Cheyenne Plaza Primary Care, CRMG Family First, Cheyenne Family Medicine and the two Cheyenne Children’s Clinics have each been awarded three-year recognition by the National Committee for Quality Assurance (NCQA) Patient-Centered Medical Home program.
“This recognition means that a medical practice meets the rigorous guidelines set by the NCQA,” said Matt LaHiff, senior practice transformation partner for Cheyenne Regional Medical Center and its affiliated multi-specialty medical group, Cheyenne Regional Medical Group (CRMG).
The NCQA is a private, nonprofit organization dedicated to improving healthcare quality. Its recognition programs are built on evidence-based, nationally recognized clinical standards of care.
The five CRMG primary care clinics were first awarded NCQA Patient-Centered Medical Home recognition in 2014. Clinics can reapply for the recognition every three years.
“This achievement by our health system’s primary care clinics is truly transformative in terms of how care is provided and the kind of follow-up care that is given to patients,” said Phyllis Sherard, chief strategy officer and vice president of Population Health for the Cheyenne Regional health system. “Our health system is extremely proud of this work, which is meant to provide quality care more efficiently and more affordably to our patients. We also want to thank our five primary care clinics and the Wyoming Institute of Population Health for all their hard work in making this transformation happen.” The Institute, a division of the Cheyenne Regional health system since 2011, works with medical practices locally and throughout Wyoming to help them become patient-centered medical homes.
NCQA Patient-Centered Medical Home standards emphasize the use of systematic, patient-centered, coordinated care that supports access, communication and patient involvement.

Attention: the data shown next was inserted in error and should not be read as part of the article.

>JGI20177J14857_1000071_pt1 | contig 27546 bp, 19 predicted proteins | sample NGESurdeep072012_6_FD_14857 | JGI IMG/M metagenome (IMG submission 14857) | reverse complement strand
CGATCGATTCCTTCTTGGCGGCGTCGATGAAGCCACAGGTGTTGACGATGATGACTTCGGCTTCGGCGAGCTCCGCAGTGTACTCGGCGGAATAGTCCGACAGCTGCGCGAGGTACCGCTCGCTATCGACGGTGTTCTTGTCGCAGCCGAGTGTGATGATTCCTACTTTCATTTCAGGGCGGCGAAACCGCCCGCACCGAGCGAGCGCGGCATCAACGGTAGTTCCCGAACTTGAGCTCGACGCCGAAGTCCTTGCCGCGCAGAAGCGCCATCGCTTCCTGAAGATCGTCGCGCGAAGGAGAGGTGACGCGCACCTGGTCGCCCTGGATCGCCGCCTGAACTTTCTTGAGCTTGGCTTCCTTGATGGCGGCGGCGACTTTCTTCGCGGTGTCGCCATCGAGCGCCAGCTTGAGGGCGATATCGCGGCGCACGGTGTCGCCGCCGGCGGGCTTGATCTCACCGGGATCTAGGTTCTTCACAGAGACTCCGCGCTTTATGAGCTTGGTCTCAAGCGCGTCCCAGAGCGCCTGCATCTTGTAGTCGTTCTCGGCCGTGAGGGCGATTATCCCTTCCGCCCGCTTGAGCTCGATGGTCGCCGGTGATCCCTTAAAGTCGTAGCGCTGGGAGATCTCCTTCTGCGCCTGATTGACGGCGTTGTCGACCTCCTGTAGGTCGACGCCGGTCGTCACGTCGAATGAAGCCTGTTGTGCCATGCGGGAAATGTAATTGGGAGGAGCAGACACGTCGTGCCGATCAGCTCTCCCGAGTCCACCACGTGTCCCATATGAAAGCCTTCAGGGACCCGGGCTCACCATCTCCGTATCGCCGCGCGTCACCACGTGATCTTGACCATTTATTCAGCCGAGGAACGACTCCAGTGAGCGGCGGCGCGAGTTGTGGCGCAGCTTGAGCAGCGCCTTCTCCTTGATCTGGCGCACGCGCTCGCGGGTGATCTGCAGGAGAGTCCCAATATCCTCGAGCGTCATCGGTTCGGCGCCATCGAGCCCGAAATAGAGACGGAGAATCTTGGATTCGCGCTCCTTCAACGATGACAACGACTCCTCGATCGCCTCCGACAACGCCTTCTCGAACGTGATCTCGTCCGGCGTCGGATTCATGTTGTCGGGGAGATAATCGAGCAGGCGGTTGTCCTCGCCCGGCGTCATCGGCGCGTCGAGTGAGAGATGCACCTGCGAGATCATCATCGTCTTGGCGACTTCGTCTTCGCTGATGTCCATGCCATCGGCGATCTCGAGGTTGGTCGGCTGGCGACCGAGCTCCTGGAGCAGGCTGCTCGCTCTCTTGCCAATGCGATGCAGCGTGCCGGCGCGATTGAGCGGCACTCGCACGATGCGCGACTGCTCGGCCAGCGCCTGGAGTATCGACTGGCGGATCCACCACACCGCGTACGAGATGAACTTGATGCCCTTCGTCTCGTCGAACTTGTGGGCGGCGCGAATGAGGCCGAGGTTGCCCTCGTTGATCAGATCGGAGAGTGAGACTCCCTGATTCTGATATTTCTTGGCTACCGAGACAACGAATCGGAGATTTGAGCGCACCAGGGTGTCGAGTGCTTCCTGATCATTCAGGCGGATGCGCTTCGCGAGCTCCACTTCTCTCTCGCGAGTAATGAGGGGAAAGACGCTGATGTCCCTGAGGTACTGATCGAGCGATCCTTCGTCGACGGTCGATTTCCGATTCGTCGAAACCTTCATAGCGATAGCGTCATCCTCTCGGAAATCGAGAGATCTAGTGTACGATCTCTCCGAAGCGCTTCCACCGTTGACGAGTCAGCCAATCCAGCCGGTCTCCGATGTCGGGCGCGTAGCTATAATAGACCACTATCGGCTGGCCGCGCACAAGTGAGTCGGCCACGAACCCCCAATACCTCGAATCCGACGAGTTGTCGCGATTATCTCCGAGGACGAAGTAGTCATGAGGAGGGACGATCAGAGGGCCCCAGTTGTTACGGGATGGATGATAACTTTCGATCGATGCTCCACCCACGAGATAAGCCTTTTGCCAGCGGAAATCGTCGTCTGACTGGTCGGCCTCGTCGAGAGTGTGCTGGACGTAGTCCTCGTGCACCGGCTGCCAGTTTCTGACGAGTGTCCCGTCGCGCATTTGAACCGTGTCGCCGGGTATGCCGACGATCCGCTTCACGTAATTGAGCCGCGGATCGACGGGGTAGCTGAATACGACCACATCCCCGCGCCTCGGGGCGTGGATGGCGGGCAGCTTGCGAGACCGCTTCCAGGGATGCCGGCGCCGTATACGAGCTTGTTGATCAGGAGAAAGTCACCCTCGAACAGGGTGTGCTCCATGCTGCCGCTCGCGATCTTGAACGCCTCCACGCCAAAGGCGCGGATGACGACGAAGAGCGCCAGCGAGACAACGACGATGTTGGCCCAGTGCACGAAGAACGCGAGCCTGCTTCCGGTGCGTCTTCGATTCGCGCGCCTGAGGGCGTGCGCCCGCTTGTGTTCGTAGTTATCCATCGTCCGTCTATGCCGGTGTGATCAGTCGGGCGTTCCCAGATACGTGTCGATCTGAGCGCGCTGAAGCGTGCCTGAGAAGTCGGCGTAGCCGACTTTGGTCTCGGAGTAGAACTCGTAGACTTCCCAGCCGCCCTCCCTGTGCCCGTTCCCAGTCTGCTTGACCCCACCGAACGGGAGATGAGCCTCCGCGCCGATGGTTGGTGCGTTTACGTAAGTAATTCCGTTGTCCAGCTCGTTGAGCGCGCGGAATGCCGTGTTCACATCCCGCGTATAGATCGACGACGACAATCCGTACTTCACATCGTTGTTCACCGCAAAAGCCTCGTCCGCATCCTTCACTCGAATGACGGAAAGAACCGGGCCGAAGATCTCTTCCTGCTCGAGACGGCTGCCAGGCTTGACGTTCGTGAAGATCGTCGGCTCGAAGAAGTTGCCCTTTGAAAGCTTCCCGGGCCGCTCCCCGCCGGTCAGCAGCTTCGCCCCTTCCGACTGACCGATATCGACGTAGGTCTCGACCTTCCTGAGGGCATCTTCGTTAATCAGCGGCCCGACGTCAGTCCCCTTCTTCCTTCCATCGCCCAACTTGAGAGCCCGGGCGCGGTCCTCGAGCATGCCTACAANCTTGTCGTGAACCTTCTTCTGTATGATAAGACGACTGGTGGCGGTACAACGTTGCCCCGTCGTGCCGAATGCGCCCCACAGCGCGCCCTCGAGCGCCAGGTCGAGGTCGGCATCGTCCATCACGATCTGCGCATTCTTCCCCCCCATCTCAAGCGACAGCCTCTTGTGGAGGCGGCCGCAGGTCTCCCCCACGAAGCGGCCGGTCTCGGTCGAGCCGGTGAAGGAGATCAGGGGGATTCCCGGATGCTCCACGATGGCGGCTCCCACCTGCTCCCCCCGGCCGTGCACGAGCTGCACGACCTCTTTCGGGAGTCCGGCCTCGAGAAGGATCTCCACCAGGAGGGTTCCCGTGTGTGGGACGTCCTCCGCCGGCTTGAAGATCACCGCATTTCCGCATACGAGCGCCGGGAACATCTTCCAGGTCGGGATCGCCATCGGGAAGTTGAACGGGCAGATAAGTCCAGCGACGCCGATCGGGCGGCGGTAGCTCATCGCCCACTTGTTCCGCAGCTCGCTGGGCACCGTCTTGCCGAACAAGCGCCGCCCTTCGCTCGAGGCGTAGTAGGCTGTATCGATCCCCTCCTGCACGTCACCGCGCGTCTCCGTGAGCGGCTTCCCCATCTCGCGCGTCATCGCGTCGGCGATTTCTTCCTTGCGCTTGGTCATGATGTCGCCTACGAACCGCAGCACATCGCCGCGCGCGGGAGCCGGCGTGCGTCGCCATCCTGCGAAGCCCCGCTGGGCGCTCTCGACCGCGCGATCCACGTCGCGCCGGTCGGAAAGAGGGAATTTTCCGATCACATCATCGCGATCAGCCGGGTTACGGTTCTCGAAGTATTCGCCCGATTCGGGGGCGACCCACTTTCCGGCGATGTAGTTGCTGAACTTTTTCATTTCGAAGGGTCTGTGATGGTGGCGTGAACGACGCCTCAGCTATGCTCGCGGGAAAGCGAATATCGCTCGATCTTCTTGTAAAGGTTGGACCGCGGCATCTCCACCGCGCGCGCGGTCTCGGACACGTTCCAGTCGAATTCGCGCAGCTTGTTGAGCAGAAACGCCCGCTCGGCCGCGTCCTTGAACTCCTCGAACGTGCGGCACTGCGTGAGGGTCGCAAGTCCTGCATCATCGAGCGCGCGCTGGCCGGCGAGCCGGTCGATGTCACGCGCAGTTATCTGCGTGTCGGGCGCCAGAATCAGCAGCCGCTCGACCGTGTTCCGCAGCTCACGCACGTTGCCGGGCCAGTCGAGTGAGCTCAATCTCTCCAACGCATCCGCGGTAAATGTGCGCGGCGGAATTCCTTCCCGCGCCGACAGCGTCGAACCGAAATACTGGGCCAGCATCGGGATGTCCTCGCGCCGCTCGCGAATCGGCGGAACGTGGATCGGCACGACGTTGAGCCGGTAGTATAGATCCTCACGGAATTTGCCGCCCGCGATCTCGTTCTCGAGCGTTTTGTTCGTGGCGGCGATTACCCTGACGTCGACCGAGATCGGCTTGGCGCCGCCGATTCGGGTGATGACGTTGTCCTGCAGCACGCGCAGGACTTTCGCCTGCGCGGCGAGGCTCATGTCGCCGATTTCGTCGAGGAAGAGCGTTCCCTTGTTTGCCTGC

“The medical home model makes the patient the center of their care team and also requires that there is a strong patient-to-physician or provider relationship,” LaHiff said. “This form of care considers the whole person and not just the symptoms that bring someone into the clinic. The focus is on providing proactive, preventive care as opposed to reactive care.”
The NCQA Patient-Centered Medical Home program receives input from the American College of Physicians, American Academy of Family Physicians, American Academy of Pediatrics and American Osteopathic Association. The program was developed to assess whether clinician practices are functioning as medical homes and to recognize them for these efforts.
“The work that goes into the recognition is very intensive,” LaHiff said. “It can take from three months to a year to gather and submit the required data and documentation. The NCQA also requires that you demonstrate proof that you are following their guidelines and that the clinic is continuously working on quality improvement efforts to help drive quality outcomes.”
As an example, NCQA-recognized medical homes are required to follow through on patient referrals.
“The clinic must show how it helps a patient schedule a referral appointment to a specialty clinic, must demonstrate that the appointment was kept and must then ensure that the patient’s primary care physician obtains the results from the referral,” LaHiff said.
“We are extremely proud of this recognition by the NCQA,” said Kerry Slater, CRMG president. “It took a lot of work and commitment on the part of our care teams at these five primary care clinics to achieve this status back in 2014 and to continue the work to ensure recognition again in 2017.”
“NCQA Patient-Centered Medical Home Recognition raises the bar in defining high-quality care by emphasizing access, health information technology and coordinated care focused on patients,” said NCQA President Margaret E. O’Kane. “Recognition shows that Cheyenne Plaza Primary Care, CRMG Family First, Cheyenne Family Medicine and the two Cheyenne Children’s Clinics have the tools, systems and resources to provide their patients with the right care, at the right time.”
“It has been shown that patient-centered medical homes can improve quality of care, the patient experience and provider and staff satisfaction—and can also lower the costs of the care being provided,” LaHiff said. “This model is the new backbone of primary care.”